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Alaina Love
Leadership author

Alaina Love

Alaina Love is co-author, with Marc Cugnon, of The Purpose Linked Organization and co-founder of Purpose Linked Consulting.

Fire the leaders

Q: Goldman Sachs promises to put customers' interests first. At the same time, Goldman was able to avoid serious financial trouble by hedging positions in ways that placed bets against clients. Do Goldman's leaders need a new business strategy, or do they need to just do a better job at explaining their business to regulators and the public?

Goldman Sachs needs to perform a deep examination of the foundation of its entire business platform -- much more than a strategy review or marketing campaign to better position itself with regulators and the public.

What we've witnessed with this company is a failure in leadership at the most fundamental level--the individual values that drive decisions about how customers are treated, the integrity (or lack thereof) that leaders demonstrate with all stakeholders, and the willingness among leaders to accept accountability for their actions. Goldman Sachs might be better positioned for the future by examining its current leadership and asking, "Are these the right people to have driving the bus?"

If we were to compare Goldman Sachs to another business giant with a recently scorched public image, we would do well to look to Toyota. While Toyota made huge errors in judgment around early disclosure of vehicle brake problems, their CEO made significant efforts to reach out to the public, genuinely apologize for the company's mistake, and took FULL RESPONSIBILITY for Toyota's failure to earn the public trust it had previously enjoyed. In subsequent weeks, the company took great strides to correct vehicle problems and has managed, as a result, to retain more customer loyalty than its competitors would have believed possible.

The significant difference between Toyota and Goldman Sachs rests in the public perception that Toyota's failures were serious, but unintentional, therefore much more forgivable. By contrast, Goldman Sachs is viewed as having intentionally deceived its clients, without company leaders owning up to their decisions. At the basis of Toyota's actions following the recall was a fundamental valuing of the customer --something we see in severe short supply among Goldman Sachs leaders.

Beyond taking a page from the Toyota playbook, Goldman Sachs might well benefit from a new leadership team--one with a value system anchored in integrity, accountability and above all, service to the customer. In this way, they would be worthy of retaining current clients and attracting new ones.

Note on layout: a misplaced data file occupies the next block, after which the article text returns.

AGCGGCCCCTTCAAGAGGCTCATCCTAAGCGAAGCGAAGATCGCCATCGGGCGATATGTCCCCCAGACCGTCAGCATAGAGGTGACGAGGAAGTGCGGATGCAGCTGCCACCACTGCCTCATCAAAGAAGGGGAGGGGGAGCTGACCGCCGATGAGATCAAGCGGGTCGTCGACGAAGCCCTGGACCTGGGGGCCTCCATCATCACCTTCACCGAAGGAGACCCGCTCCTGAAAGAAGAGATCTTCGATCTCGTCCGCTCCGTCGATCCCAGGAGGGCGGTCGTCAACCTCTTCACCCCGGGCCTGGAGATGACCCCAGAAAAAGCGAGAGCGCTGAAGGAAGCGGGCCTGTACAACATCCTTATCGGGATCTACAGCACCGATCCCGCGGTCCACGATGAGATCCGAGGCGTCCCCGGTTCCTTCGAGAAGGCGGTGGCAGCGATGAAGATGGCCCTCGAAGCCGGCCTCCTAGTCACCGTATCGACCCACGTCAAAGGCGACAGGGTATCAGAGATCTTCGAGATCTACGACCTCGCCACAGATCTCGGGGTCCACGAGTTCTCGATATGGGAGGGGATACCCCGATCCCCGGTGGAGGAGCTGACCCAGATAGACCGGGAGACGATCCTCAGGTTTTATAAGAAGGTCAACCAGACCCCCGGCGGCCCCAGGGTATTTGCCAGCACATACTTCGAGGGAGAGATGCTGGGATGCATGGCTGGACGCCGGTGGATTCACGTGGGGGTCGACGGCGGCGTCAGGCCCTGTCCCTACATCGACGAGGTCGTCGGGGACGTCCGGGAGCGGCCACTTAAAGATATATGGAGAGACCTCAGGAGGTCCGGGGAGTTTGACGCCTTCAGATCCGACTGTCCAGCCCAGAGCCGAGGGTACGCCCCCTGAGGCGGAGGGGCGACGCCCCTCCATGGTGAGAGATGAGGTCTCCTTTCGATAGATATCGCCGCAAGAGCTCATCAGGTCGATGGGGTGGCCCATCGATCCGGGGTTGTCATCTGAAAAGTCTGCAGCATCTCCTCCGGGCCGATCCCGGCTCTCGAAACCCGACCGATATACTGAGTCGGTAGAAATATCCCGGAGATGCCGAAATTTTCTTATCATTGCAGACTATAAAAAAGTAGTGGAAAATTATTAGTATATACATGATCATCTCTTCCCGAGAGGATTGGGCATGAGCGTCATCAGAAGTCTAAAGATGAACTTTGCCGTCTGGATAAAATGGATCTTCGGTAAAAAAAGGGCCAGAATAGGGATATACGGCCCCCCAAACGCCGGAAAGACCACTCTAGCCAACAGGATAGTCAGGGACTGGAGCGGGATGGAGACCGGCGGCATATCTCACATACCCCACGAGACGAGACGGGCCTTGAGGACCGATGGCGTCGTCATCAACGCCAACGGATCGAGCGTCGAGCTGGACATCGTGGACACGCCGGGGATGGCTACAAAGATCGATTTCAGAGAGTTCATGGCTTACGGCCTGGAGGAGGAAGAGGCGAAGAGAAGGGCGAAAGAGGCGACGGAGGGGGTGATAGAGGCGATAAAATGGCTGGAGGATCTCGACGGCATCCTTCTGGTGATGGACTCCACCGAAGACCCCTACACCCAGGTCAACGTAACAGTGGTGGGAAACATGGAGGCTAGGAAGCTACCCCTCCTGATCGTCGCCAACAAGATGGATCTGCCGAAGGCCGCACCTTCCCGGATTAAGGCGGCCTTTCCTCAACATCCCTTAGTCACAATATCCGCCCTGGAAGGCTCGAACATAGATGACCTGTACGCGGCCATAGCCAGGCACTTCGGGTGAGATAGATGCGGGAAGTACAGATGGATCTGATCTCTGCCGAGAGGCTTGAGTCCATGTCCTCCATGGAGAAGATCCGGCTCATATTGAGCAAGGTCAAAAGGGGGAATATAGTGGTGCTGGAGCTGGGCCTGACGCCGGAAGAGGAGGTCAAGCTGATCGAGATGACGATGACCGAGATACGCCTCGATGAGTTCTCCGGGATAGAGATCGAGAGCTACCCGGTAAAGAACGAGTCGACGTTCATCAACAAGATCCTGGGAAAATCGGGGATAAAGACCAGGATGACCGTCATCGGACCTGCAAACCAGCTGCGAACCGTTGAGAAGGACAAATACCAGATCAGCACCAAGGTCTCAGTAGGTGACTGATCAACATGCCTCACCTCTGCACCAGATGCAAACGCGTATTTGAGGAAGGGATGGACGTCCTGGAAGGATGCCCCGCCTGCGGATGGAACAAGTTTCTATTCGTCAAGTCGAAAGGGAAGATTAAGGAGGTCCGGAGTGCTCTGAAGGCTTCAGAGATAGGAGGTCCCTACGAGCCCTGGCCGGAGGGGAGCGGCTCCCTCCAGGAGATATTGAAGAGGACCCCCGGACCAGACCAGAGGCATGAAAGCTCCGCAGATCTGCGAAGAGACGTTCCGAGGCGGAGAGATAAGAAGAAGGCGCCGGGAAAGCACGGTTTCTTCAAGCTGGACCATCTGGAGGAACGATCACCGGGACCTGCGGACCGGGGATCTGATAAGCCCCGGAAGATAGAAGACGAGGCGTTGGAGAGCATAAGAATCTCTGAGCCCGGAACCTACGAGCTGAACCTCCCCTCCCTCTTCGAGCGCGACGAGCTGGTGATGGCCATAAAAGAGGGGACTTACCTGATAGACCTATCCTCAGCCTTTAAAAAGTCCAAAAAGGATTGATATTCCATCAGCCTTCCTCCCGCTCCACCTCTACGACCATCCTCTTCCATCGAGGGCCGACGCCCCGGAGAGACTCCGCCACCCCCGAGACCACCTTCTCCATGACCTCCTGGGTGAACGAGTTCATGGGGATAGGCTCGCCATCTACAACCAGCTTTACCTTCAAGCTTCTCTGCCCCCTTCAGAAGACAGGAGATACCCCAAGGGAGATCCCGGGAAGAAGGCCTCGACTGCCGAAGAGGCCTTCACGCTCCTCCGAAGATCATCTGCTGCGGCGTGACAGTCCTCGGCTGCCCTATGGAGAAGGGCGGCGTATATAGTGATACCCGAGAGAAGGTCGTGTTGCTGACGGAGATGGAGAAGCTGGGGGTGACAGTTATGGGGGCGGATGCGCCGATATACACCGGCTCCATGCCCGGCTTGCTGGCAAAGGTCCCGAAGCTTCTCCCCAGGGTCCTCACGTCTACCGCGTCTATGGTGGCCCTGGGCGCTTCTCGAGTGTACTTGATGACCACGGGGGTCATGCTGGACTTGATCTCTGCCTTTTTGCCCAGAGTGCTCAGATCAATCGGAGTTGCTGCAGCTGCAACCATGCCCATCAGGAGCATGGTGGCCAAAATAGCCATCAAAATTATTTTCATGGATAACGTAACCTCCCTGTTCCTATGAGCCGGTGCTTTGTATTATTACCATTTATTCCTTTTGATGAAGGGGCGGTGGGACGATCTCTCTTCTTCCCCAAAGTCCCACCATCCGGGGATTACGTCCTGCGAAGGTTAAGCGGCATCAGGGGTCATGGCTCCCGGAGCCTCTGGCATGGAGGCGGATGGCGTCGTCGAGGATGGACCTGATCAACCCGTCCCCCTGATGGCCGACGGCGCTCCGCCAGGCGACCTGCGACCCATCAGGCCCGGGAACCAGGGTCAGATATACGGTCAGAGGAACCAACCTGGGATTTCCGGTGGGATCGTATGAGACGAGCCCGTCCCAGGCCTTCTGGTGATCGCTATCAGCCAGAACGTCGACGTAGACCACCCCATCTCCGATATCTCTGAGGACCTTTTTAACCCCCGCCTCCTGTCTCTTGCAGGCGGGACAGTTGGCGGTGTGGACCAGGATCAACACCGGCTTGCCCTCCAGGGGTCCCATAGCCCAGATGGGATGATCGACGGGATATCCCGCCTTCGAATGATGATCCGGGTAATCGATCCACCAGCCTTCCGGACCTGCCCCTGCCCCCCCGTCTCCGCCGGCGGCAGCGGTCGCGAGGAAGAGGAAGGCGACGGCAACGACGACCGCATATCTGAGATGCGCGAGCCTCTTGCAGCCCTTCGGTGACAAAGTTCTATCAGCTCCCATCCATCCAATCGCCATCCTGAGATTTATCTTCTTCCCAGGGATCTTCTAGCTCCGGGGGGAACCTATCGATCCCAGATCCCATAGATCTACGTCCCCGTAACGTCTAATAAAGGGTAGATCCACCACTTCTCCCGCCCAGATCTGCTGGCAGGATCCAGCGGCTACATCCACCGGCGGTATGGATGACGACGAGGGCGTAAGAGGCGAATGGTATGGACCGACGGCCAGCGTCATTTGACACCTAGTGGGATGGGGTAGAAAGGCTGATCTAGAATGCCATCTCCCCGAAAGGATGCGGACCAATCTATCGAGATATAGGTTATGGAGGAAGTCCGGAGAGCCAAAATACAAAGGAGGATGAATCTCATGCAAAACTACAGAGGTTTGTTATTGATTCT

Note: Marc Cugnon contributed to this commentary.

By Alaina Love

 |  April 27, 2010; 6:28 AM ET
Category:  Economic crisis Save & Share:  Send E-mail   Facebook   Twitter   Digg   Yahoo Buzz   Del.icio.us   StumbleUpon   Technorati  
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Have you listened to these execs respond to committee questions today? They are clueless and arrogant. Maybe worse, they don't give a crap about the customers they abused. I vote for firing the bunch! What happened to ethical leadership??

Posted by: Mreed53 | April 27, 2010 9:48 PM
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Another more fundamental point--to me as a consumer--is that Toyota produces very useful, excellent quality, highly reliable products that I have used for years.

Goldman Sachs is one of the many financial institutions that produces cash profits for itself without any apparent productive purpose to anyone outside the financial industry.

Posted by: johnsojl1975 | April 27, 2010 1:23 PM
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This article is crisp and to the point. The individuals who need to be held responsible for Goldman Sachs' abuse of power and breach of client trust are its leaders. If these are the folks driving the bus, as an investor, I want off at the next stop!

Posted by: LoriD1 | April 27, 2010 10:44 AM
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